Wind can blow thin infectious droplets up to 5 meters

May 21, 2020

ONE of the safety protocols currently being enforced by the Inter-Agency Task Force on Emerging Infectious Diseases (IATF) is social distancing of up to two meters in all public places.

This would ensure everyone, aside from wearing facemask or face covering, from catching the deadly virus now that lockdowns had been eased in many areas and people are back to work.

However, a new study found that this “short” distance might not be safe to prevent virus transmission.

Researchers found that even in light winds -- the speed needed for smoke to drift through the air -- saliva can travel 18 feet in just five seconds.

Researchers examined how saliva travels through the air in a simulated computer simulation that looks at how every saliva droplet, large and small, moves through the air after a person coughs.

They found that about 3,000 droplets are expelled from single cough, with many of them dispersing in different directions. From a sneeze, as many as 40,000 droplets might be expelled.

Researchers said many factors can affect how droplets travel through the air including the size and number of droplets, humidity and how droplets evaporate. These were all considered in the study.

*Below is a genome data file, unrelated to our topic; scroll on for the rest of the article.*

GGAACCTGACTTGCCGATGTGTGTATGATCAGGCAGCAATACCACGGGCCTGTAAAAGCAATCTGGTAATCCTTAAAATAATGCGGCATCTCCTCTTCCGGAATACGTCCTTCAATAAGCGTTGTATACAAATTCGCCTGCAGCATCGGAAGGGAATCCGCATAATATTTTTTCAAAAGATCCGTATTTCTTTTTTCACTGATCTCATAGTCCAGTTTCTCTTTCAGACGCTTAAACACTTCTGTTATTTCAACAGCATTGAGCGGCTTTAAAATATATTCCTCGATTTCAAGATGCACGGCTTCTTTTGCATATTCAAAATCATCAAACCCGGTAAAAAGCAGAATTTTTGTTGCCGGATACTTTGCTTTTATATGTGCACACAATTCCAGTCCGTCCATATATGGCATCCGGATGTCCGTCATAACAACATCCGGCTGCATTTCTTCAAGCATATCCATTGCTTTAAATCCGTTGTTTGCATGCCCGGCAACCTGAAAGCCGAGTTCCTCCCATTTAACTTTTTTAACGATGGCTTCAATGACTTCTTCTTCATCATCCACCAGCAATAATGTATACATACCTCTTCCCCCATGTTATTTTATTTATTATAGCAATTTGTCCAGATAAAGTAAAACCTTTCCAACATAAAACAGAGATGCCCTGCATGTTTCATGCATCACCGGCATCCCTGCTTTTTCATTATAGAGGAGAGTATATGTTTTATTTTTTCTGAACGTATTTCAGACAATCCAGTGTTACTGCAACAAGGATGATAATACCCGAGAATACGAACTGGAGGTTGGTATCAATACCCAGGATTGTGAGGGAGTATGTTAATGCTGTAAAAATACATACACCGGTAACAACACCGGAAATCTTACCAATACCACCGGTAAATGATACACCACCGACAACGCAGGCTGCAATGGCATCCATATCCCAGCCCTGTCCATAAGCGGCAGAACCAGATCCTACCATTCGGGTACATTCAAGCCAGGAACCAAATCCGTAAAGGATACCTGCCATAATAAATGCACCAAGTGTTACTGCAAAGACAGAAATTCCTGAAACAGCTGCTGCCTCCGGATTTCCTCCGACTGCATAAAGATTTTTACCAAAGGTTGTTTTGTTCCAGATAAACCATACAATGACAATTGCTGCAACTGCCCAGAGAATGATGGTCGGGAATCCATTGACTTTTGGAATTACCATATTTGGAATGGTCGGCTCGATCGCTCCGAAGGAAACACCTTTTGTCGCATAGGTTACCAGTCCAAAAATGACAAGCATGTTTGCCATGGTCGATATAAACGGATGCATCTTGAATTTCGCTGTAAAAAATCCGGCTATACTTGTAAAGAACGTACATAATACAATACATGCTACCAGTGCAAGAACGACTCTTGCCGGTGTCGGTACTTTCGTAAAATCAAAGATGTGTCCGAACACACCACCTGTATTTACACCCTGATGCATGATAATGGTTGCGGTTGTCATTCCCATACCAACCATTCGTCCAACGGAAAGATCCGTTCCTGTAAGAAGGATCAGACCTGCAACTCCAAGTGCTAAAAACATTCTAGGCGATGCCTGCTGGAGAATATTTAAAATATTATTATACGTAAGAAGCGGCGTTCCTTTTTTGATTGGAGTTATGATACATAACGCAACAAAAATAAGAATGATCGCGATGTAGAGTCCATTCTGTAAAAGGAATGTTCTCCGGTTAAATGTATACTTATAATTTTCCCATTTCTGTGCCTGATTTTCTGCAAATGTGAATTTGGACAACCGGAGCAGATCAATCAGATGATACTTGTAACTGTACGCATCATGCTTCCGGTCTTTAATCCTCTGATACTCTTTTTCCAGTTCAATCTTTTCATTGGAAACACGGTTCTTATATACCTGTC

The model used by a team from the University of Nicosia in Cyprus, ran different equations regarding how far, and how quickly, 1,008 saliva droplets can travel.

Results showed that even in the slightest breeze of 4kph, saliva can travel 18 feet - the length of three refrigerators laying down side by side - in five seconds. 

Dr. Dimitris Draikakis, professor in the Medical School and the School of Sciences and Engineering at the University of Nicosia, said the droplet cloud will affect both adults and children of different heights especially if they are located within the trajectory of the traveling saliva droplets.

“This work is vital, because it concerns health and safety distance guidelines, advances the understanding of spreading and transmission of airborne diseases, and helps form precautionary measures based on scientific results,” Dr. Draikakis said.